Akron Week: Defensive Preview

Here is a look at the Akron Zips defense, heading into the 2003 season, in which the Zips will collide with the Badgers Sept. 6 at Camp Randall Stadium.

Akron's defense struggled last season, ranking in the bottom half of Division 1 programs in nearly all statistical categories. The Zips, however, greatly improved throughout the 2002 campaign and also improved on the previous season. In 2001, Akron was 13th in the Mid-American Conference in total defense giving up a horrendous 470.5 yards per game. Last season the Zips improved to 8th in the MAC in total defense. During Akron's 0-6 start, the defense gave up 43.8 points per game, compared to 19.3 during a 4-2 finish.

The quality of the Zips first six opponents, however, was substantially better than the final six. Still, the defense has rallied around its performance against Marshall, when it held the Thundering Herd to 20 points (15 below their season average) and forced seven turnovers. Fans may remember that as the game when Marshall quarterback Byron Leftwich missed part of the second and third quarters while visiting the hospital for X-rays and still threw for 307 yards. Akron's opportunistic defense contributed to a 34-20 victory, certainly the highlight of the season for a program that had never before beaten a top 25 team.

Key Stats: NCAA rank in parentheses

Scoring defense: 31.6 (91)
Rushing: 167.3 yards per game allowed (74)
Yards per carry: 4.08
Passing: 227.2 (71)
Yards per pass: 8.02
Total defense: 394.5 (77)
Yards per play: 5.69
Turnovers forced: 25—16 fumbles, 9 interceptions
Sacks: 12 for 68 yards

Defensive Line Analysis:

The front four struggled immensely last season and may not be much better this year. One reason that Akron held Marshall and Central Florida, two of the most potent offenses in the nation, below their scoring averages, was that both teams are very pass-oriented. Run-heavy offenses put up gaudy numbers against the undersized Zips. Iowa, for instance, opened the season with 376 yards on 45 rushes. Yes, the Zips held Buffalo to 34 rushing yards and Kent State to 70 in the season's last two games, but in a 27-10 loss late in the season, Akron allowed 306 to Ohio. The team has two of four starters returning on the line, but on a team that had a putrid 12 sacks, the team's leading pass rusher, reserve defensive end Josh Hill, who had four, is gone. Returning players had just five sacks in 2002.

The unit is still undersized, with its best player 262-pound Marques Hayes, who moved from end to tackle midway through last season and will anchor the line. Hayes had seven tackles for loss last season. Junior end Dwayne LeFall has two seasons as a starter under his belt, while sophomore Brian White will start at the other end.

The Zips do have significant size at one defensive tackle spot, where 280-pound converted offensive lineman Andy Wills is expected to start despite playing in just five games and recording three tackles as a freshman. He is backed up by enormous 340-pound fellow-sophomore Antonio Shippy, who had six tackles.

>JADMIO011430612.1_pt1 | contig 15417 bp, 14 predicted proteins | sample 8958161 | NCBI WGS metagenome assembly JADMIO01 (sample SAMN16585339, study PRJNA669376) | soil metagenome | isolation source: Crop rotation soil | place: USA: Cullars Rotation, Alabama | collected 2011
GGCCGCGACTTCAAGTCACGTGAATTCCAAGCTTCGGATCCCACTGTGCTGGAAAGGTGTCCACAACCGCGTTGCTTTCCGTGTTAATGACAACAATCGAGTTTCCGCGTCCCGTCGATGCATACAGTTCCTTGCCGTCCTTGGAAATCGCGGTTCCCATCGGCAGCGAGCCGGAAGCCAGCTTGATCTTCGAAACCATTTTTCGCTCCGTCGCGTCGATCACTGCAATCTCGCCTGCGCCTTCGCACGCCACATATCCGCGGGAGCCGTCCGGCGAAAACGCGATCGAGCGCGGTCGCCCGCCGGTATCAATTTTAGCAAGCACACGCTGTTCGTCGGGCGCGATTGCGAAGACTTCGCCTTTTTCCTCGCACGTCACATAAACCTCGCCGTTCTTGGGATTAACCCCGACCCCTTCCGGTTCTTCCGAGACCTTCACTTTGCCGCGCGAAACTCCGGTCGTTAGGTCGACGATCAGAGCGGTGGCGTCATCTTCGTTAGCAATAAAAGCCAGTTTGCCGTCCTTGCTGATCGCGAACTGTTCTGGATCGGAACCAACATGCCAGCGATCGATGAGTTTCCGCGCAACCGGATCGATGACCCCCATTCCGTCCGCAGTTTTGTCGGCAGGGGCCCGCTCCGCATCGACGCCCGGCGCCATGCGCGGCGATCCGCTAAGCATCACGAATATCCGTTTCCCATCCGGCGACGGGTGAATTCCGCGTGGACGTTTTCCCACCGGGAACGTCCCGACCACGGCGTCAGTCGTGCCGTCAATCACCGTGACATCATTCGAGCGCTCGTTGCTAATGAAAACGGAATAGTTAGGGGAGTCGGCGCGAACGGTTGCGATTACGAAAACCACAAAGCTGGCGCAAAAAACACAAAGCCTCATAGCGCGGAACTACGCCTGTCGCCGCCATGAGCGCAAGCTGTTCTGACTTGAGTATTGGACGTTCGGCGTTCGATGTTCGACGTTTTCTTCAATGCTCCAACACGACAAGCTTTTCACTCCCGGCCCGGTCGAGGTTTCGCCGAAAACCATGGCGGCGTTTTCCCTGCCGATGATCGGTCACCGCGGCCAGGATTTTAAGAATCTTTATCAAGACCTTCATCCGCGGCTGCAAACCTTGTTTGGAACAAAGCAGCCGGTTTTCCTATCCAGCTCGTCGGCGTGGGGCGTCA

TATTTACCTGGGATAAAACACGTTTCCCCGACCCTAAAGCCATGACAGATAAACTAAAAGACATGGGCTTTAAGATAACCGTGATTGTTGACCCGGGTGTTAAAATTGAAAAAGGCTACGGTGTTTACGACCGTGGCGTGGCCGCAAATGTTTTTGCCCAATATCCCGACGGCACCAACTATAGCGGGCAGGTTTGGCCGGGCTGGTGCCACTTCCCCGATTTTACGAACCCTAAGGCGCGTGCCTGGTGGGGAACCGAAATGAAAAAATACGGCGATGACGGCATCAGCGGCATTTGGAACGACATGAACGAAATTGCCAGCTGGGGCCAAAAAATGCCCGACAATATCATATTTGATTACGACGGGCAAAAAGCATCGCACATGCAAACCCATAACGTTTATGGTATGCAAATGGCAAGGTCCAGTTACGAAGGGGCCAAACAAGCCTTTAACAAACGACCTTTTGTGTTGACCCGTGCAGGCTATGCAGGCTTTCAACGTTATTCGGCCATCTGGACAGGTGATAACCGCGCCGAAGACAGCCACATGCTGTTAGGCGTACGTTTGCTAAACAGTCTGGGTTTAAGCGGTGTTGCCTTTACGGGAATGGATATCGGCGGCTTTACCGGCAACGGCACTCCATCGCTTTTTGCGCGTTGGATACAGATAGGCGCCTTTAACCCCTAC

The top reserves outside Shippy are redshirt freshman end Jermaine Reid and junior Bobby Gardner.

Linebackers Analysis:

Chase Blackburn, the Zips best defensive player, will be making his second position change in as many years. Last season Blackburn moved from defensive end to middle linebacker and recorded 96 tackles, 12 TFL and two sacks. The 243-pound junior will swap positions with sophomore Dionte Earl, who made 67 stops and 12 TFL from the weakside position last year.

Senior Matt Robinson and junior college transfer Jared Smith will compete for the strongside spot. The top reserves are junior Joe Radich (31 tackles in 2002) at middle linebacker and sophomore Jay Rohr on the weakside.

Secondary Analysis:

If there is a star on this unit, it is sophomore free safety Domenik Hixon. As a freshman, Hixon started for the first time in the fifth game of the season and tallied 65 tackles, good for fourth on the team. He has added 30 pounds to his 6-2 frame and is now weighs in at 193. The secondary is particularly tall, with all four starters standing six-foot or taller.

Cornerback Rickie McKenzie (37 tackles, two interceptions) is a returning starter. Fellow senior Jesse Smith will start opposite McKenzie. Smith had 23 tackles and five pass break-ups in a reserve role in 2001, but missed all of last season with a shoulder injury.

John Fuller, who started four games in the secondary last season and had 29 tackles, will take over at strong safety.

The top reserves are cornerbacks junior Montae Russell and redshirt freshman Mike Bradshaw; strong safety Jason Nedd, a sophomore and junior free safety Greg Williams, who started five games at corner last season.

The Outlook:

Last season was the first under new defensive coordinator Joe Tresey and the unit displayed significant improvement under his tutelage. With six starters returning, the Zips should continue last season's progress. However, Tresey's unit still has its work count out for it. Despite the enormous Shippy, the defense is undersized and does not have many players who have been particularly productive. The defense, again, should be better than last season, but it will still be mediocre to poor against both the run and the pass. If the unit allows 28 points per game, it should be considered a success. The good news for the Zips is that this unit will not need to win games, just avoid getting trounced, as it did frequently last season, and give the high-powered offense a chance.

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